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SPACE SCIENCE IN THE TWENTY-FIRST CENTURY IMPERATIVES FOR THE DECADES 1995 TO 2015 ASTRONOMY AND ASTROPHYSICS Task Group on Astronomy and Astrophysics Space Science Board Commission on Physical Sciences, Mathematics, and Resources National Research Council NATIONAL ACADEMY PRESS Washington, D.C. 1988

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National Academv Press 2101 Constitution Avenue N.W . Washington, D. C. 20418 NOTICE: The project that is the subject of this report was approved by the Governing Board of the National Research Council, whose members are drawn from the councils of the National Academy of Sciences, the National Academy of Engineering, and the Institute of Medicine. The members of the committee responsible for the report were chosen for their special competences and with regard for appropriate balance. This report has been reviewed by a group other than the authors according to procedures approved by a Report Review Committee consisting of members of the National Academy of Sciences, the National Academy of Engineering, and the Institute of Medicine. The National Academy of Sciences is a private, nonprofit, self-perpetuating society of distinguished scholars engaged in scientific and engineering research, dedicated to the furtherance of science and technology and to their use for the general welfare. Upon the authority of the charter granted to it by the Congress in 1863, the Academy has a mandate that requires it to Odorize the federal government on scientific and technical matters. Dr. Frank Press is president of the National Academy of Sciences. The National Academy of Engineering was established in 1964, under the charter of the National Academy of Sciences, as a parallel organization of outstanding engineers. It is autonomous in its administration and in the selection of its members, sharing with the National Academy of Sciences the responsibility for advising the federal government. The National Academy of Engineering also sponsors engineering programs aimed at meeting national needs, encourages education and research, and recognizes the superior achievements of engineers. Dr. Robert M. White is president of the National Academy of Engineering. The Institute of Medicine was established in 1970 by the National Academy of Sciences to secure the services of eminent members of appropriate professions in the examination of policy matters pertaining to the health of the public. The Institute acts under the responsibility given to the National Academy of Sciences by its congressional charter to be an adviser to the federal government and, upon its own initiative, to identify issues of medical care, research, and education. Dr. Samuel O. Thier is president of the Institute of Medicine. The National Research Council was organized by the National Academy of Sciences in 1916 to associate the broad community of science and technology with the Academy's purposes of furthering knowledge and advising the federal government. Functioning in accordance with general policies determined by the Academy, the Council has become the principal operating agency of both the National Academy of Sciences and the National Academy of Engineering in providing services to the government, the public, and the scientific and engineering communities. The Council is administered jointly by both Academies and the Institute of Medicine. Dr. Frank Press and Dr. Robert M. White are chairman and Rice chairman, respectively, of the National Research Council. Support for this project was provided by Contract NASW 3482 between the National Academy of Sciences and the National Aeronautics and Space Administration. Library of Congress Catalog Card Number 87-43333 ISBN 0-309-03875-8 Printed in the United States of America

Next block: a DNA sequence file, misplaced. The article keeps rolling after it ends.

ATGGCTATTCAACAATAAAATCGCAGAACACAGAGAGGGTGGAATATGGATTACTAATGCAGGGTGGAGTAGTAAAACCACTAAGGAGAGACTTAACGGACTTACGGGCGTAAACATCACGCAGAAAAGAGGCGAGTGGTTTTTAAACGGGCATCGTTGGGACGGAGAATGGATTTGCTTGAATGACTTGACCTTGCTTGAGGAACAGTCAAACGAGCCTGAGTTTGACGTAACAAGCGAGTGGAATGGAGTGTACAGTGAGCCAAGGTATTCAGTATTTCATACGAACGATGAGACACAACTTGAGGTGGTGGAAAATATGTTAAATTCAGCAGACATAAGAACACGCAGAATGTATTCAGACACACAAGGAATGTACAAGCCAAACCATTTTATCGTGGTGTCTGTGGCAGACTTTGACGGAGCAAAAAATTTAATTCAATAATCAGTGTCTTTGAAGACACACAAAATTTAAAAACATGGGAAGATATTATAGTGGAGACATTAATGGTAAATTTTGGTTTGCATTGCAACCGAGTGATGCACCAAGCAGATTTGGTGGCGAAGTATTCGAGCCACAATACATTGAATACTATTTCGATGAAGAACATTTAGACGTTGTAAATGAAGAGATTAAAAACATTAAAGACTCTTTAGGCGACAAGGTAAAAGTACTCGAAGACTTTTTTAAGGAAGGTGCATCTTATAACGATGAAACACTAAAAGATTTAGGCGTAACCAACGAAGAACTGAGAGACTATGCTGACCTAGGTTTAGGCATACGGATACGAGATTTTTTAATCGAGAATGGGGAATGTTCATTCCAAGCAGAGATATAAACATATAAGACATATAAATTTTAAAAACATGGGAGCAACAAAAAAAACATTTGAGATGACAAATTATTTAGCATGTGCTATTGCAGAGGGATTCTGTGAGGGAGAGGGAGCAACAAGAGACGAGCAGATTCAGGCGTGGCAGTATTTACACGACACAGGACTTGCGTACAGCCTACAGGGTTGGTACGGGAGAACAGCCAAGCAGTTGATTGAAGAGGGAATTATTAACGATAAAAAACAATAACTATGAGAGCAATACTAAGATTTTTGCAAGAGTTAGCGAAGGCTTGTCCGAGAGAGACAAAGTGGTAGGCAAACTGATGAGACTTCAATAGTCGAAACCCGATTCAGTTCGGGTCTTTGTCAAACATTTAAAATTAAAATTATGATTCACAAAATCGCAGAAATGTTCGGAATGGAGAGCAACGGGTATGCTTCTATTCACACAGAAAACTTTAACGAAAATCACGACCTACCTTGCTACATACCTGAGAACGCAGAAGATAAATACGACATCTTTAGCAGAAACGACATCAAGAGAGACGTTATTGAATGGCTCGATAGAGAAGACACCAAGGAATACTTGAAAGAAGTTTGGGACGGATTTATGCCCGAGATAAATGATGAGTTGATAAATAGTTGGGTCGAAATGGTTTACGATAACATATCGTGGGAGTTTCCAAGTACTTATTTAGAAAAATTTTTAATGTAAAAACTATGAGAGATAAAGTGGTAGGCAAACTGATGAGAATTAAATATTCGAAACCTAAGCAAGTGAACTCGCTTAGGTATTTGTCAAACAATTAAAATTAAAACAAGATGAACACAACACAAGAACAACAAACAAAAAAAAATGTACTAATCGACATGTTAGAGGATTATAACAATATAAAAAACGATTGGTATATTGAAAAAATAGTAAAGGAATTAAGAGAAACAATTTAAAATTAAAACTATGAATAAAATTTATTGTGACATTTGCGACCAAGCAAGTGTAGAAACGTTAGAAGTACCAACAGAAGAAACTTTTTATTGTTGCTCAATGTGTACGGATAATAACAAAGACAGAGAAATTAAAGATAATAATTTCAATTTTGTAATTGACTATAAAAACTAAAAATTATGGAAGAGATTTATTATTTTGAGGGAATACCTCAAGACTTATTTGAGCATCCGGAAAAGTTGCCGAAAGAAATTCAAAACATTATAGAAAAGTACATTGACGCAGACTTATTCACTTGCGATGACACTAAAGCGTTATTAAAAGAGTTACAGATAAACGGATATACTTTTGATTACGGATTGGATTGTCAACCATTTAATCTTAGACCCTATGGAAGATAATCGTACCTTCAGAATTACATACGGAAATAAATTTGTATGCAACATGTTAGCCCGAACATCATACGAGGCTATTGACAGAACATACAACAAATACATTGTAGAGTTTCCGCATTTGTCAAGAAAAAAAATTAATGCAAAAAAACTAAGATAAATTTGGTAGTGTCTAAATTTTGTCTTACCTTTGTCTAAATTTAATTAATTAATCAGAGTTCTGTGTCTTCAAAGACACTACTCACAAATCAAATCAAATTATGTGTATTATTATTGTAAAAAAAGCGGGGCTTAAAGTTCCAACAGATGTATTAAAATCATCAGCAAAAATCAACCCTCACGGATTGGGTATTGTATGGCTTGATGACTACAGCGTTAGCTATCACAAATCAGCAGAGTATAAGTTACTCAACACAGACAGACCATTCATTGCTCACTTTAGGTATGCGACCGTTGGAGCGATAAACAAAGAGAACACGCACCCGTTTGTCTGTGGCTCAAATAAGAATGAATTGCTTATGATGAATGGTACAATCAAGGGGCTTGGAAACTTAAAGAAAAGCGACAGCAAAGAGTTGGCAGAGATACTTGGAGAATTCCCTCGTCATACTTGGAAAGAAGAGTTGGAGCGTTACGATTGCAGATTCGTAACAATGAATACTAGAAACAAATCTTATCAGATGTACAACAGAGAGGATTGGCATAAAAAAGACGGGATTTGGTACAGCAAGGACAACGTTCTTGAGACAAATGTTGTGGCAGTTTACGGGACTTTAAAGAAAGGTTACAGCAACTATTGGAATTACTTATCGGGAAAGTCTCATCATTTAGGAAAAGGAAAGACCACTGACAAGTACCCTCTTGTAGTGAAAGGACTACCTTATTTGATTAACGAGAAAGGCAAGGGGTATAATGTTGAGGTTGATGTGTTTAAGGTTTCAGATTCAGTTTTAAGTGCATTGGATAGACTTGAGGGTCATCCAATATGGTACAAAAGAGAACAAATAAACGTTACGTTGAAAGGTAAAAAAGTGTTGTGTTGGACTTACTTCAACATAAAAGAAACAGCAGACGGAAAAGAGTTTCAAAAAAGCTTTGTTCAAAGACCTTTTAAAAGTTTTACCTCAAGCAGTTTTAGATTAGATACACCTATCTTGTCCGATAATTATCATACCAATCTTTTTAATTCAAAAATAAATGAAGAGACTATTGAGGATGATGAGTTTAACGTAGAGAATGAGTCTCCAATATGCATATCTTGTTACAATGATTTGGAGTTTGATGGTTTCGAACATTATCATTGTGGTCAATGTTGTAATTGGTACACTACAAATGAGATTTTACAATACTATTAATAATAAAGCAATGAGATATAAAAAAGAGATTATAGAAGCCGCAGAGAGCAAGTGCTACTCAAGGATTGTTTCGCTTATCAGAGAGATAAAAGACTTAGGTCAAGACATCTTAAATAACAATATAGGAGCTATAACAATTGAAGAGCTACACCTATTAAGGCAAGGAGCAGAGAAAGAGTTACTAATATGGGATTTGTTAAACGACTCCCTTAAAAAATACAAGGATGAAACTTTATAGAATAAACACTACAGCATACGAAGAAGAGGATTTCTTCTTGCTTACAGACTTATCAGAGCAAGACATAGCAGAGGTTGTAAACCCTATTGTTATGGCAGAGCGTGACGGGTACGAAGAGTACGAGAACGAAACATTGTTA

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TASK GROUP ON ASTRONOMY AND ASTROPHYSICS Bernard Burke, Massachusetts Institute of Technology, Chairman James Roger Angel, University of Arizona Jacques Beckers, NOAO Advanced Development Program Andrea Dupree, Center for Astrophysics Car! E. Fichtel, NASA Goddard Space Flight Center George Field, Center for Astrophysics Riccardo Giacconi, Space Telescope Science Institute Jonathan GrindIay, Center for Astrophysics Martin Harwit, Cornell University Frank Low, University of Arizona Frank McDonald, NASA Headquarters Dietrich Muller, University of Chicago Minoru Oda, ISAS Klaus Pinkau, Max-Planck Institute for Plasma Physics Kenneth A. Pounds, University of Leicester Irwin Shapiro, Center for Astrophysics Susan Wyckoff, Arizona State University Richard C. Hart, Staff Offlcer Carmela J. Chamberlain, Secretary . .

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STEERING CROUP Thomas M. Donahue, University of Michigan, Chairman Don L. Anderson, California Institute of Technology D. James Baker, Joint Oceanographic Institutions, Inc. Robert W. Berliner, Pew Scholars Program, Yale University Bernard F. Burke, Massachusetts Institute of Technology A. G. W. Cameron, Harvard College Observatory George B. Field, Center for Astrophysics, Harvard University Herbert Friedman, Naval Research Laboratory Donald M. Hunten, University of Arizona Francis S. Johnson, University of Texas at Dallas Robert Kretsinger, University of Virginia Stamatios M. Krimigis, Applied Physics Laboratory Eugene H. Levy, University of Arizona Frank B. McDonald, NASA Headquarters John E. Naugle, Chevy Chase, Maryland Joseph M. Reynolds, The Louisiana State University Frederick L`. Scarf, TRW Systems Park Scott N. Swisher, Michigan State University David A. Usher, Cornell University James A. Van Allen, University of {owe Rainer Weiss, Massachusetts Institute of Technology Dean P. Kastel, Study Director Ceres M. Rangos, secretary 1V